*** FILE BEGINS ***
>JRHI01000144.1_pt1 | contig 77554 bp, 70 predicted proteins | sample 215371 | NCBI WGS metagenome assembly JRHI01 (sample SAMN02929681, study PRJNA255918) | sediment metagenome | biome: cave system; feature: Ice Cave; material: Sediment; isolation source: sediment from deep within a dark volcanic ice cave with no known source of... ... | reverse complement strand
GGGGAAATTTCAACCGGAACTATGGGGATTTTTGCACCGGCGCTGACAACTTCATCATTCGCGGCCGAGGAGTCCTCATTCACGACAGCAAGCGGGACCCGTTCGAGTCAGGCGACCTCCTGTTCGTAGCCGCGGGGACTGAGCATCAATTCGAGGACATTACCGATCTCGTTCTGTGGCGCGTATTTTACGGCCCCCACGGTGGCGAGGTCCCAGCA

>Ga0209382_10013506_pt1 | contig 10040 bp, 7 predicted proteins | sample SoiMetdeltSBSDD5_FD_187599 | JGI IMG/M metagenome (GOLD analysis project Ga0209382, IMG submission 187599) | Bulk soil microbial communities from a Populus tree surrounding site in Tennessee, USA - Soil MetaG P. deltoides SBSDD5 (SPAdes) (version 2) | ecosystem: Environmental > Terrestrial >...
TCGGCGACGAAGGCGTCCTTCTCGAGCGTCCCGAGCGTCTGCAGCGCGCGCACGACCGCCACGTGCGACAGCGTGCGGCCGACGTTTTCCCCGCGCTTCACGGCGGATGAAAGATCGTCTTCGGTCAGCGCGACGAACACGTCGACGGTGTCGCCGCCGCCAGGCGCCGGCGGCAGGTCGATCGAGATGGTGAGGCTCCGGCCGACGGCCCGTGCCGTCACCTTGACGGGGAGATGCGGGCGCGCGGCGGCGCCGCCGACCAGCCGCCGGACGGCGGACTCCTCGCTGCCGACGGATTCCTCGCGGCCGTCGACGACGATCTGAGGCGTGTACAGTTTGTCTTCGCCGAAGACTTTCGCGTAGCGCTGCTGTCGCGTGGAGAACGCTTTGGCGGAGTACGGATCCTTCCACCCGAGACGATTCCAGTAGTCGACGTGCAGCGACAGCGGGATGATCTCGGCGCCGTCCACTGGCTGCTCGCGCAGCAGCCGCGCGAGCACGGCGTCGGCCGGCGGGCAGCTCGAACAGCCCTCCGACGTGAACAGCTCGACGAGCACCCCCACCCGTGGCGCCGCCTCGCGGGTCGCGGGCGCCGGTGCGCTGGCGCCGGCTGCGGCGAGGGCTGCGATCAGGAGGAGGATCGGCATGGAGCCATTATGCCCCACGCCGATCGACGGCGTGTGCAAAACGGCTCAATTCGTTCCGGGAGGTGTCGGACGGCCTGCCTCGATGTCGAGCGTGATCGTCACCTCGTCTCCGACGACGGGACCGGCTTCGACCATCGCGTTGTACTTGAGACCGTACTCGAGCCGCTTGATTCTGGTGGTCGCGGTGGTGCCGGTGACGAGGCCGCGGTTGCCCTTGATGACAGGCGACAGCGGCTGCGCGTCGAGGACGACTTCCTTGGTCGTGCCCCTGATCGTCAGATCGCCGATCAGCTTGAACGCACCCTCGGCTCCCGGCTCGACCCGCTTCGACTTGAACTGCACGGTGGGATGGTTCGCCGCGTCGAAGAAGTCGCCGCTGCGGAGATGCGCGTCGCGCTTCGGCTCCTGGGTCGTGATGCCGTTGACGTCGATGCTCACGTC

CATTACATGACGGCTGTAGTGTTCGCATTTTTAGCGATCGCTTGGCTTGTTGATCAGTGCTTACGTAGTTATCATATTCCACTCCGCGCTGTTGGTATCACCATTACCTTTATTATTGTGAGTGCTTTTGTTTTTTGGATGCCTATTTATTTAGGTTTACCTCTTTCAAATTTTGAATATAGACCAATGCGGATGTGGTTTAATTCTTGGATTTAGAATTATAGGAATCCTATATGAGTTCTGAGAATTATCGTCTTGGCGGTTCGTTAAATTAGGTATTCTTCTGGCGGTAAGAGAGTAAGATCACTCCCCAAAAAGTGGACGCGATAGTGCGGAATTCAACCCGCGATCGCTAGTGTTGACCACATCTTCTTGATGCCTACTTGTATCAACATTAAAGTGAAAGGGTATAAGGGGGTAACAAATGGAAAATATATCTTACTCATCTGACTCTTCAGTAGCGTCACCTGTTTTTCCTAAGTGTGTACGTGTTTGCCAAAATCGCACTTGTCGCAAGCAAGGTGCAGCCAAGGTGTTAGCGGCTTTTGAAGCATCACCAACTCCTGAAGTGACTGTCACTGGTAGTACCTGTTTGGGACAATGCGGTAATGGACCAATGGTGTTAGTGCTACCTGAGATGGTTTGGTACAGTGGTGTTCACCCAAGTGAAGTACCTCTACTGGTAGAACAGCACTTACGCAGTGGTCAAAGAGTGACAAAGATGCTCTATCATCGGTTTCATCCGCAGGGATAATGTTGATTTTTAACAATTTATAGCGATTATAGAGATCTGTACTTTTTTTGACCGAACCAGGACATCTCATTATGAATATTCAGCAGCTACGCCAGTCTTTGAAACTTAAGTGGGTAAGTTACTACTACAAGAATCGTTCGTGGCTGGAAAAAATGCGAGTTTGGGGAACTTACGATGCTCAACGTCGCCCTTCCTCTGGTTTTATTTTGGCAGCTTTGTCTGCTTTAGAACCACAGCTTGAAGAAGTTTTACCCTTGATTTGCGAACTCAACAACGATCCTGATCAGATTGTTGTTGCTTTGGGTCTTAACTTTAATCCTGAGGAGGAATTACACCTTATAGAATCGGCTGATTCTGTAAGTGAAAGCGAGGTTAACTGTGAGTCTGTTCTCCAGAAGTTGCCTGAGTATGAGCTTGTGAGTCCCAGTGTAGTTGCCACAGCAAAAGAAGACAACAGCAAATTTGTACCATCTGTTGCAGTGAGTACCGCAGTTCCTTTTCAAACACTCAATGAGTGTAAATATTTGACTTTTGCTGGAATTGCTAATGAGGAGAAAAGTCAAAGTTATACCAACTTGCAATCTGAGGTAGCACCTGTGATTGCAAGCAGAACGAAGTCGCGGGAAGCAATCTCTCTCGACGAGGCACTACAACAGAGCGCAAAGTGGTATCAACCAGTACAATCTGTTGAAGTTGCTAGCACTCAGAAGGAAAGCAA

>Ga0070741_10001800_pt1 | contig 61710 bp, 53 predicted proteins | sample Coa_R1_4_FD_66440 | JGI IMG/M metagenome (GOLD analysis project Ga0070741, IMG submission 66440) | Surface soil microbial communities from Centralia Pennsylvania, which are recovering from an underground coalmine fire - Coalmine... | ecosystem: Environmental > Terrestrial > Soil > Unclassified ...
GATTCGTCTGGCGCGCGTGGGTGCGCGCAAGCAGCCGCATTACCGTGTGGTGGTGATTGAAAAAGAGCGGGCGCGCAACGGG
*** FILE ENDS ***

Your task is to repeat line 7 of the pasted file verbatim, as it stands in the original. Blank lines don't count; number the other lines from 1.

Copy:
GATTCGTCTGGCGCGCGTGGGTGCGCGCAAGCAGCCGCATTACCGTGTGGTGGTGATTGAAAAAGAGCGGGCGCGCAACGGG